Dr. Calvin Mackie’s STEM NOLA Helps Underserved Students See STEM Studies and Careers as Viable Options 

by David S. Jackson, for The New Orleans Tribune

U.S. Rep. Cedric Richmond presents Dr. Calvin Mackie with the Congressional Black Caucus Foundation Board’s Phoenix Award. 

Somewhere in New Orleans right now, there is an eighth-grader running around orange cones at a feverish pace. He can already bench press more than 200 pounds and his quick-twitch muscles put him in an elite athletic category that makes him faster than 95 percent of his peers. Division I colleges have already scouted him and his name is on a recruitment spreadsheet in a laptop somewhere in the Southeastern Conference. College boosters have already reached out to someone in his family—extending gifts, free college trips and complimentary athletic gear.

Somewhere else in New Orleans, a fifth-grade girl is borrowing her mother’s phone so she can Google questions like, “What is space made of?” Her favorite subject is science and she loves watching Jeopardy on television. There are no sponsors. There are no boosters. No college recruiters typing her name in a spreadsheet. 

Dr. Calvin Mackie, founder of STEM NOLA, a non-profit organization founded to expose, inspire and engage students in Science Technology Engineering and Math (STEM), has made it his mission to reverse these two scenarios.

“America is hyper focused on entertainment and sports,” Mackie says. “When a school like Tulane sacrifices its engineering program, yet it spends millions of dollars on building a football stadium uptown, it sends a clear message. You can come to this university. You can run that rock, dunk that ball, hit that pill and entertain us. But don’t you think about getting a science, technology, or engineering degree to save yourself and your community. Entertainers and sports figures will never save us, but scientists will.”   

Mackie, who was recently honored with the Congressional Black Caucus Foundation Board’s Phoenix Award for his work to promote STEM, equates the need to increase STEM education in African-American and underserved communities to a social justice issue. 

U.S. Rep Cedric Richmond presented the award to Mackie during a ceremony in Washington D.C. 

“We have all watched Dr. Mackie truly transform New Orleans with his passion for STEM education initiatives. That is why I decided to honor him last month with a highly coveted Congressional Black Caucus Foundation Phoenix Award,” says Congressman Richmond. “It was only fitting that Dr. Mackie receive this illustrious award for his groundbreaking work inspiring the next generation of African-American engineers, mathematicians, doctors, cybersecurity professionals, and other leading STEM professions. He has created a model of STEM engagement that can serve as the blueprint for the rest of America. We are proud to have him represent New Orleans.”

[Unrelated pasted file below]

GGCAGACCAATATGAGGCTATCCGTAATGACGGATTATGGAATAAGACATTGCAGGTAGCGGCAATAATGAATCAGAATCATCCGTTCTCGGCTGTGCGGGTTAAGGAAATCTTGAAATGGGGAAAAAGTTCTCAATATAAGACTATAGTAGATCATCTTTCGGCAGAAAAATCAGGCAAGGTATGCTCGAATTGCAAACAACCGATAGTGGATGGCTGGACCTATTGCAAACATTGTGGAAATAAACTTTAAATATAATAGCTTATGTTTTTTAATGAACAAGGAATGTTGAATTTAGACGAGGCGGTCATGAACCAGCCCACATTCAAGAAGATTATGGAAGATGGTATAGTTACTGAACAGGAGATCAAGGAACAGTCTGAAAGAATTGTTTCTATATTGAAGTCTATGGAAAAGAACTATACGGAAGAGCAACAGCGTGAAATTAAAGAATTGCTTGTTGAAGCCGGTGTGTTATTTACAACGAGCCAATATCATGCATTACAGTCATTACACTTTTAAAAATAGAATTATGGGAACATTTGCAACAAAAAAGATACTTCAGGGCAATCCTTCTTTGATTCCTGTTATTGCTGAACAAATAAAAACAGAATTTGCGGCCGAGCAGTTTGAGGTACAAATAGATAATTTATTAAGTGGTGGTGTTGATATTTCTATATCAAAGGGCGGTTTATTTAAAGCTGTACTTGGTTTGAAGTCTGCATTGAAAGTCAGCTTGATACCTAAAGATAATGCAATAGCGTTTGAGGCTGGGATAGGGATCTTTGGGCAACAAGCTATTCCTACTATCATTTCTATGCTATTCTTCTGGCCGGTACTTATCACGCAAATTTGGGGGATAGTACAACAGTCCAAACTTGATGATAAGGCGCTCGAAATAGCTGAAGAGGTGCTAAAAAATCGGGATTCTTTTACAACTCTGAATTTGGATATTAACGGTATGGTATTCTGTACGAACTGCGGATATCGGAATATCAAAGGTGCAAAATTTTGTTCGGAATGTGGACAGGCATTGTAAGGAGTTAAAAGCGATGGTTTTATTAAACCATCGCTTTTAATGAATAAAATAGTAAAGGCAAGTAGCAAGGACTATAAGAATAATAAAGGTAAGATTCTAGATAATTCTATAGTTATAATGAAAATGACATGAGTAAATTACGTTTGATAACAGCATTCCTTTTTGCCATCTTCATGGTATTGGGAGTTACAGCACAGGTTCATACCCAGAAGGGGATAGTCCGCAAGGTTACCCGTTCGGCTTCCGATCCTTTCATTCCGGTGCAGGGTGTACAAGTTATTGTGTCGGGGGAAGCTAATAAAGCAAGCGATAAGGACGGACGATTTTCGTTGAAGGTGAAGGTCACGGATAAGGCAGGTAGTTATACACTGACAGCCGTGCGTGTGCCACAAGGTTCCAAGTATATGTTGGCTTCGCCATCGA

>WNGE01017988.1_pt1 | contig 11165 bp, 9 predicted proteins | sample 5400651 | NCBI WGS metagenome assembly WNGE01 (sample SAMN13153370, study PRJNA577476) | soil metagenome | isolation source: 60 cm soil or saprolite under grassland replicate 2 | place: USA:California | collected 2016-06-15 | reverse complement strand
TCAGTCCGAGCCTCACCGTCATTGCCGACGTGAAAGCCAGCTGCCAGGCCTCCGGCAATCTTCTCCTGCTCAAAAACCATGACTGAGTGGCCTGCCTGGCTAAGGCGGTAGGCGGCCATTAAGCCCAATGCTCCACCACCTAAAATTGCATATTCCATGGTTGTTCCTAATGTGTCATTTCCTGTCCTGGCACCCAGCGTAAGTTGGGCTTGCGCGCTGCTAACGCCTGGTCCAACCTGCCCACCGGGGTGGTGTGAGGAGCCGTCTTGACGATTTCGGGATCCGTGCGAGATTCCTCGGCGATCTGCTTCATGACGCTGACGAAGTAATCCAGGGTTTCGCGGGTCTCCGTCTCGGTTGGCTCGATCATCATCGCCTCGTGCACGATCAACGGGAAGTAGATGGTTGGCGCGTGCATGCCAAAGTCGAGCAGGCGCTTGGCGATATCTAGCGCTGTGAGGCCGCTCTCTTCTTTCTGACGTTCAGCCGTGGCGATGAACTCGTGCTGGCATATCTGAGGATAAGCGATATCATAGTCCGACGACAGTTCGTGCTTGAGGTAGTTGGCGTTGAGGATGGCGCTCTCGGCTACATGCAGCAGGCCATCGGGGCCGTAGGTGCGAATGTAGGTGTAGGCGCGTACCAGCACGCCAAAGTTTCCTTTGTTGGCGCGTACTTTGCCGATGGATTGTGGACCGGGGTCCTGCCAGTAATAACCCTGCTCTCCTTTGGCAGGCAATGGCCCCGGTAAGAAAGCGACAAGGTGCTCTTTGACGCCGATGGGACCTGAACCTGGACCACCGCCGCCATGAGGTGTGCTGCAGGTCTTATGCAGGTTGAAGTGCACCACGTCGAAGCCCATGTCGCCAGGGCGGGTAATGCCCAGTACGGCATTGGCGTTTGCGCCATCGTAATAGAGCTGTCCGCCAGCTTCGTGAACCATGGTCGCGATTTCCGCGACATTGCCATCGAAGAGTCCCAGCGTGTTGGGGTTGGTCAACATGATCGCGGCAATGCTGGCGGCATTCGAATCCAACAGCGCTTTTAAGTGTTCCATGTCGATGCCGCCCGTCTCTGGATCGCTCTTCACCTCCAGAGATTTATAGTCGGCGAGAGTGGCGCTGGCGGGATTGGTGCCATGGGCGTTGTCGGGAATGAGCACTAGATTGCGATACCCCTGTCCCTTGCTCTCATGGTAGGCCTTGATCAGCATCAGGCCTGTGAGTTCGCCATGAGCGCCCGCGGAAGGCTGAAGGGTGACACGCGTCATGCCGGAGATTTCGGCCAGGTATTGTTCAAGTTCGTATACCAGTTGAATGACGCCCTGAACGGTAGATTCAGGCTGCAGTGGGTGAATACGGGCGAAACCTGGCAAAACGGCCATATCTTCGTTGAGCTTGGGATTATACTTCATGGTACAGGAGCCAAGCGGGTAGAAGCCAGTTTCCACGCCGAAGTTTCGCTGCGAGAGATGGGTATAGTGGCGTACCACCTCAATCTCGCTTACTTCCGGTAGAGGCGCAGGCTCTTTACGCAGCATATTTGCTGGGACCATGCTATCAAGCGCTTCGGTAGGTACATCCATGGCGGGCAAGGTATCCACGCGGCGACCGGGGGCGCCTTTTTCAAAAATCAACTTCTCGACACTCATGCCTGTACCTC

According to the National Center for Educational Statistics, African-American students still have low degree completion rates and low representation in STEM fields, even though the need for professionals and technical personnel is growing tremendously worldwide. African-American students are severely underrepresented in STEM majors compared to the overall college enrollment rate. African Americans received only seven percent of all STEM bachelor’s degrees and just four percent of doctorates in STEM.

“We are currently in an arms race with other countries to see who is going to create and develop artificial intelligence,” says Mackie. “My father had a saying, ‘Son, I would hate to have been the last guy selling horse saddles, when Henry Ford created the Model T.’ Part of our problem as a community is we tell our kids go to school, get an education and get a good job. Whereas, other people send their kids to school in STEM fields that allow them to create an entire economy for themselves. You can create something outstanding for yourself without asking anyone’s damn permission.”

According to Mackie, China produces almost 500,000 engineers each year, India produces more than 250,000 engineers, while America produces roughly 60,000 each year. 

Personally Banking on STEM

Dr. Mackie, Grambling State University President Rick Gallot and NBA legend Magic Johnson. Mackie has just signed a deal with Magic Johnson’s Sodexho Magic to offer a STEM program on the HBCU campus. Johnson has underwritten the program for the next 10 years.

Mackie graduated from Morehouse College earning a BS in mathematics in 1990, graduating magna cum laude and as member of the prestigious Phi Beta Kappa National Honor Society. He was simultaneously awarded a BS in mechanical engineering from Georgia Tech, where he subsequently earned his master’s and doctorate degrees in mechanical engineering in 1996. He served on the engineering faculty at Tulane University for 12 years. 

But when Tulane ended its general engineering department, Mackie and his wife invested $100,000 of their own found the STEM NOLA program. 

That investment has not only paid off for the students in New Orleans who enroll in the program, but it has also taken off in other parts of the state. Mackie has franchised the program in other parts of Louisiana (STEM ST. John and STEM Baton Rouge) and in other parts of the country (STEM Illinois in 2020).

Mackie just signed a deal with Magic Johnson’s company SodexhoMagic to launch a joint venture with the mogul and Grambling State University for a STEM program on the HBCU’s campus. Johnson has underwritten the program for the next 10 years.